1. The Public Has Asked for Improvements

In 2011, METRO completed Phase I for the METROVision, METRO’s Long Range Plan to obtain community input on the future for transit in the region. To collect input, five focus groups and 27 public meetings took place over a fivemonth time period.

Common themes from the public input included support for mass transit in Houston, specifically rail service that connects to existing services, and support for expanded transit service. The area inside the Sam Houston Tollway (Beltway 8) was cited as the area in need of transit services the most. Additionally, a growing concern expressed during the public meetings was the need for transit services designed to meet the needs of Houston’s senior citizen community. In all, improving the METRO bus system was the area where the majority of public feedback was focused.

This feedback was valuable to help METRO continue to improve its overall service including reimplementation of a Day Pass fare, and strategic planning projects around METROLift and improving bicyclist access to transit. System Reimagining is the most direct response to the METROVision feedback. System Reimagining develops the plan to most effectively utilize METRO’s resources to provide the community with the improved transit system they have requested.

2. Goals Need Clearer Definition

There is no one clear measure of success for a transit system because transit systems are expected to serve multiple competing goals. Defining goals – and especially making clear choices where two goals are in conflict – is critical in defining METRO’s role in the region’s multimodal transportation system. This is especially true when both of these goals are something that people want. One key task for the Transit System Reimagining project is to clarify these goals for METRO’s bus system.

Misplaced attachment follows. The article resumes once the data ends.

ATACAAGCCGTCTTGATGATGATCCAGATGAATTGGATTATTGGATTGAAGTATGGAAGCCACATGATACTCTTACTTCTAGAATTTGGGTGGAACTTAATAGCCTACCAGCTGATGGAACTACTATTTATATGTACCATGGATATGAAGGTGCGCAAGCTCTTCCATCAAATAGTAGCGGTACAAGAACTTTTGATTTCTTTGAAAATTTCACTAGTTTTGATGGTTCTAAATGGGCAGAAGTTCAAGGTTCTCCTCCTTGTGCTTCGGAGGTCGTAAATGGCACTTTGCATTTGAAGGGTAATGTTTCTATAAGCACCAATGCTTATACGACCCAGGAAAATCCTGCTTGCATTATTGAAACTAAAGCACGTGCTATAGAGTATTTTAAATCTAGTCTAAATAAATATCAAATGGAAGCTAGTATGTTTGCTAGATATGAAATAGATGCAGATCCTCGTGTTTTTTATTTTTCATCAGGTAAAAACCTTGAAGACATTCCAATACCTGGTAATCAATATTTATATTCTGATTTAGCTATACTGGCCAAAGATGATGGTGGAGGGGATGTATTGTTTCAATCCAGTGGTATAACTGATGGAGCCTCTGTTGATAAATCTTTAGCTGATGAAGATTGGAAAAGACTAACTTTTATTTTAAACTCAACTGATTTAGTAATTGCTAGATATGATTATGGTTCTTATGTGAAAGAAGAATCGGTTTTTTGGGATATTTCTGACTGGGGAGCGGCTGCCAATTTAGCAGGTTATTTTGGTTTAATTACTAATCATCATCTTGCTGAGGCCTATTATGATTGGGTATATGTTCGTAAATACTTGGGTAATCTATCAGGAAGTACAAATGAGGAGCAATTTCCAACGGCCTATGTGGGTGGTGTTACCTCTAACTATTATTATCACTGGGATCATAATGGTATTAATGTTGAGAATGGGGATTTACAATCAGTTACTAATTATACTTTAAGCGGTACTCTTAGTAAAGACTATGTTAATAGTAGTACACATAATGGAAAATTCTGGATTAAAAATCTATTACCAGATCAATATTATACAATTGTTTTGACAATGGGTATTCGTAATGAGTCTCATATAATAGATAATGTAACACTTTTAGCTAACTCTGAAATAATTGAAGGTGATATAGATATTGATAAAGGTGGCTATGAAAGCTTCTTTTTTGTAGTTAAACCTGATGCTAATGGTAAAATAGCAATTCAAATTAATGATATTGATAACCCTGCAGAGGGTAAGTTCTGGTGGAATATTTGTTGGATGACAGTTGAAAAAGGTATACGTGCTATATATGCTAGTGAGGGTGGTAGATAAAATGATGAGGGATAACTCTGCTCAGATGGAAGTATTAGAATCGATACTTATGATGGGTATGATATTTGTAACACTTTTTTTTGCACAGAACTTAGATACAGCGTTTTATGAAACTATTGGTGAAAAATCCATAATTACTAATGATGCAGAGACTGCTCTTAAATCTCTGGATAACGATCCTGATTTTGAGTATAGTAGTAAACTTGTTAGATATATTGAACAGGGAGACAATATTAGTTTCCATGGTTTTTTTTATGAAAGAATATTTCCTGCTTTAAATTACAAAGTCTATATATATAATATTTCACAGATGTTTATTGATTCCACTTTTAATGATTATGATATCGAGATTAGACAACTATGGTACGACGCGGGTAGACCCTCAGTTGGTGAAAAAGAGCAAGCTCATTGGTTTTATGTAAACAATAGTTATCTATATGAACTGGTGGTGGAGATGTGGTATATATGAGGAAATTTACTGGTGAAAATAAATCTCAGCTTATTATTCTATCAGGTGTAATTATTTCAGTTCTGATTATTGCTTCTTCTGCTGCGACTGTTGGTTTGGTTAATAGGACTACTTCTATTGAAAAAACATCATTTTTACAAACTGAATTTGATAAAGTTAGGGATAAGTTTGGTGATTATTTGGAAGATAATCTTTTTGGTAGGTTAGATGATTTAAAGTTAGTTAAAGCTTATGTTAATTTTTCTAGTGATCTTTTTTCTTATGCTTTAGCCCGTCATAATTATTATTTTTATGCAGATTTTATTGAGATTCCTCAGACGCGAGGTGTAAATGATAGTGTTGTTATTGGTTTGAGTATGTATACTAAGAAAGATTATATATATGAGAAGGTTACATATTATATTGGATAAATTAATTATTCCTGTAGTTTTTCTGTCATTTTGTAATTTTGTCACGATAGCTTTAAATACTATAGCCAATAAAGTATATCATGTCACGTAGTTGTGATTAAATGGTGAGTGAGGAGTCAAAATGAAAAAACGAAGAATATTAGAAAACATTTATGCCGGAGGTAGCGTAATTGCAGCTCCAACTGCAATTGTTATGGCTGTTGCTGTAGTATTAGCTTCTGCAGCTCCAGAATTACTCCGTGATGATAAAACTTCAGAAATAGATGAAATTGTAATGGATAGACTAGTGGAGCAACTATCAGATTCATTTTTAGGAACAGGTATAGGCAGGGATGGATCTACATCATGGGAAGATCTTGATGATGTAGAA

You can give input on these goals and priorities by taking the project survey.

3. The Houston Region is Changing Faster Than the Transit System has Adapted

The Houston/Harris County region is one of the most dynamic areas in the United States. Strong economic performance, low cost of living, and increasing investments in quality of life in the region have brought significant growth to the fourth largest city and fifth largest metropolitan area in the country.

A key factor in transit performance the amount of activity along a route. In fact, the concentration of housing, jobs and destinations along a route is most highly correlated to route performance. To meet the needs of the region, the transit system needs to adapt to changing development patterns and population densities. Transit System Reimagining is an opportunity to ensure that the bus transit system is designed to provide the right level of service to the right areas to address the growth and changes that have occurred in the region.

4. New Light Rail Line Openings

When the Red (Main Street) light rail line opened in 2004, it showed the potential impact that rail can have on ridership and the level of integration required between the bus network and the light rail operations to make both work well. High performing bus routes like the 2 Bellaire and the 25 Richmond provide strong links with the rail network. METRO currently has 3 light rail lines under construction and scheduled for opening in 2013-2014.

Red Line Extension (North) - 5.3 mile extension from the existing Main Street terminus at UH Downtown to Northline Transit Center. Opened in December 2013.

Purple Line (Southeast) - 6.6 mile rail line from Smith Street on the west side of Downtown to Palm Center on Griggs Road. Provides connection to BBVA Compass Stadium, the University of Houston, and Texas Southern University.